Furthermore, because fad dieting is so restrictive in terms of the food that individuals are allowed to consume, these unhealthy habits of restrictive food consumption can often lead to eating disorders that cause people to monitor their food intake at all times. Bulimia and binge eating are more severe consequences of restrictive eating plans.1

The negative consequences of fad dieting, more often than not, can outweigh the positive outcomes of Fad dieting.  These mental and physical consequences should not be taken lightly. 

Physical Health Risks

As previously mentioned, fad diets often cut out or restrict entire food groups. Many of the most common fad diets restrict carbohydrates. Carbohydrates are the body’s main source of energy. Carbohydrates are found in fruits, vegetables, grains, and legumes. Restricting carbohydrates causes blood sugar to drop below normal levels, in a condition known as hypoglycemia.7 Low blood sugar can cause impeded brain functioning, loss of coordination, loss of muscle, weakness, fatigue, and excessive sweating. Restricting carbohydrates consequently restricts fiber, which is found in fruits and vegetables. Fiber helps the body digest food, so without it, a person can become constipated and susceptible to infections in the digestive tract.3 An unhealthy, low calorie diet can also cause deficiencies in calcium, which can lead to loss of bone mass and joint problems.1

In addition to decreasing one’s energy, restrictive dieting can also negatively affect hormone levels. Hormones control many of the physiological processes that occur in the body, including your metabolism, immune system, menstruation in females, and reproduction. Insulin, the hormone that carries glucose (sugar that supplies energy to the brain and, therefore, affects brain and physical function) to your cells for energy, declines with carbohydrate restriction, which leads to further muscle loss and fatigue. Similarly, the hormone cortisol, known as the “fight or flight” hormone, stimulates energy production from glucose and fats in preparation to combat internal or external stress. Cortisol is produced when the body undergoes stress (in this case, the stress of an improper diet and excessive exercise). If the body is constantly under stress for a prolonged period of time, it continues to release cortisol, which causes decreased muscle mass and increased body fat. Weight-loss supplements increase cortisol because they deliver excess stimulants to the body. The body perceives the stimulants as stress and in turn produces more cortisol. The body reacts to day-to-day stress the same way. Whether it is stress about a diet, appearance, exercise, school, relationships, or a combination of many factors, cortisol is produced as a way to fight the stress. To summarize, a restrictive diet that also includes weight loss supplements increases cortisol levels because the body views the restriction of calories and increased stimulants as stress, which sets the dieter up for weight gain rather than weight loss. Overall, stress can make you gain weight!4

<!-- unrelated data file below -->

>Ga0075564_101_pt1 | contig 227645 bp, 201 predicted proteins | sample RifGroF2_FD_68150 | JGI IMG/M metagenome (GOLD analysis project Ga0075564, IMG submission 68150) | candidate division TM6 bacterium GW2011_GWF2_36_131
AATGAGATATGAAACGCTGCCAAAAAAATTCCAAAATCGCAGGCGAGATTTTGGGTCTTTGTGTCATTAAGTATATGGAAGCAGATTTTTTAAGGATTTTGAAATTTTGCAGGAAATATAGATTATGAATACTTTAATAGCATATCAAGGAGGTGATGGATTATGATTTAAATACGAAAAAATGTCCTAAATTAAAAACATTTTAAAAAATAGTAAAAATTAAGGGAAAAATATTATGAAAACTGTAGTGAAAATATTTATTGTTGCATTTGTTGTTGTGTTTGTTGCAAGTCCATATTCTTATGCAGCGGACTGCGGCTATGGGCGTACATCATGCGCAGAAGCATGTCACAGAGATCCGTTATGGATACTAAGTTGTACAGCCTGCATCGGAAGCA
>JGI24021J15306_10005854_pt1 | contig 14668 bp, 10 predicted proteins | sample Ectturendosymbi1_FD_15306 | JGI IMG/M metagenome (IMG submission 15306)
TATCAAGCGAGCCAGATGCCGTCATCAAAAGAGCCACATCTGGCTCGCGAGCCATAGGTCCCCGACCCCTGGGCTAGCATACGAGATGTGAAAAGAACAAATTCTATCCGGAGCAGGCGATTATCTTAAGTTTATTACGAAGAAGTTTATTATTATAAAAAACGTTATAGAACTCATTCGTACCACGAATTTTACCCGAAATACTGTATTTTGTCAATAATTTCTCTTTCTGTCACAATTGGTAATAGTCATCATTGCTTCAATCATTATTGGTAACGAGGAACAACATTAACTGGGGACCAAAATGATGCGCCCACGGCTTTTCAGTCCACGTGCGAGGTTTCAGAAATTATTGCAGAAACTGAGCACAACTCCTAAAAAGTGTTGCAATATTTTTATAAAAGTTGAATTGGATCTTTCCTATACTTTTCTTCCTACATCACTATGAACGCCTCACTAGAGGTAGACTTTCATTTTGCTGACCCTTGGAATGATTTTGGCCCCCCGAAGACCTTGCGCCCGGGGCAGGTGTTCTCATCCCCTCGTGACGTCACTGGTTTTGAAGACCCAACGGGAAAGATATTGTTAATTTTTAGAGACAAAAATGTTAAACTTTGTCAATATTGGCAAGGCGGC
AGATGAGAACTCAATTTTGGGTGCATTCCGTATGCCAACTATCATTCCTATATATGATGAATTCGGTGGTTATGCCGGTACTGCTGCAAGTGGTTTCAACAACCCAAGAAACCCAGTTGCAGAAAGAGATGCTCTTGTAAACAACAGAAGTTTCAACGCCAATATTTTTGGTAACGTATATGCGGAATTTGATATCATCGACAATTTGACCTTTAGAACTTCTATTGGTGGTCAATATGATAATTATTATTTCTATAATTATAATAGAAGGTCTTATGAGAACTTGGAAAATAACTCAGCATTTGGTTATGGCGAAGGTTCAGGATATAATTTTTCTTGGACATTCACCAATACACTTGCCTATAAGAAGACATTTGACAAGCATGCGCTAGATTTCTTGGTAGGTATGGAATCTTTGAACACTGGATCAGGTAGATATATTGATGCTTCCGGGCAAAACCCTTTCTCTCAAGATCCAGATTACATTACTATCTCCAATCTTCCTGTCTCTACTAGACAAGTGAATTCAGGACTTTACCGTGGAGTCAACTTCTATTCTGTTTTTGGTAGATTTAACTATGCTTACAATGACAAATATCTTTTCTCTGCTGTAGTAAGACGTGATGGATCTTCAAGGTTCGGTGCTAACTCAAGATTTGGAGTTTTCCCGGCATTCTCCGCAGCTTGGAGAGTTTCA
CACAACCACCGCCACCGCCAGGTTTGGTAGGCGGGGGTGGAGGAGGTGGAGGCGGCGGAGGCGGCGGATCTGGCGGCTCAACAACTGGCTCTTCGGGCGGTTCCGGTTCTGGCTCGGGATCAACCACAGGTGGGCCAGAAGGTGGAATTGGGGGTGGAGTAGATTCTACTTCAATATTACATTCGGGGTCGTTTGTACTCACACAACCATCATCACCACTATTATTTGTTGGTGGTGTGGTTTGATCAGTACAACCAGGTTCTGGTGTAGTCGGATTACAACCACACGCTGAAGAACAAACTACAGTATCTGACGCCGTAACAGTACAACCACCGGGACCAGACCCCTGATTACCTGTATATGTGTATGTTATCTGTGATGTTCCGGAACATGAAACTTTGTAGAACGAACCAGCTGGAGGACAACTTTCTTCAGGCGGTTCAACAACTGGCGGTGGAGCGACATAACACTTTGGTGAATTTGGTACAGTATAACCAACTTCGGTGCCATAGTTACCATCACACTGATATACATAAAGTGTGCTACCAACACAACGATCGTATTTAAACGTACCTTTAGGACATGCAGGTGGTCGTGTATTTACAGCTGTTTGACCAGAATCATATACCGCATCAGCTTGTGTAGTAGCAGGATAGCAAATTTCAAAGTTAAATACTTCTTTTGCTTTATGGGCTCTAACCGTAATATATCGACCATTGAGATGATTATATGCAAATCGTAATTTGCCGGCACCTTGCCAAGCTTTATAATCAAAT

Restrictive dieting can cause adrenal fatigue. The adrenal glands secrete hormones thatrespond to a person’s emotional, physical, and psychological environments. With too much stress from these environments, such as prolonged over-exercising or restrictive and extreme dieting, the adrenals can no longer compensate for the stress and become fatigued. The release of adrenal hormones is decreased, which affects energy levels, mood, cardiovascular systems, sex drive, and metabolism. Stressors of any kind add up and take a major toll on the body’s functioning. A poor diet is a stressor because the body cannot get the proper nutrients it needs to flourish.5

Another way that severely restrictive dieting can negatively impact one’s health is that it can also slow down metabolism. Metabolism is the sum of the chemical processes in the body that allow one to burn calories or fat. Metabolism is never destroyed, but a diet will cause one’s metabolism to adapt to a lower level of intake, which sets one up for rapid weight regain once a normal diet returns. Rapid weight regain is due to the shock that the slower metabolism receives from a large, rapid increase in the amount and variety of foods that it had been previously deprived of. In other words, a person’s body goes into starvation mode when he or she deprives it of the proper nutrients it needs. Therefore, when a dieter gives their body more food, whether that be right after a diet or during a binge, their body will store the excess food as fat because it has adapted to a starvation diet and is trying to help them survive by storing the extra calories. The weight gained typically causes the individual to end up weighing more than they did before the diet began. Because of this rapid decline of metabolism and weight rebound, nutritionists recommend making very small decreases in caloric intake to lose weight, but also making small increases in caloric intake following a dieting period.5

Mental Health Risks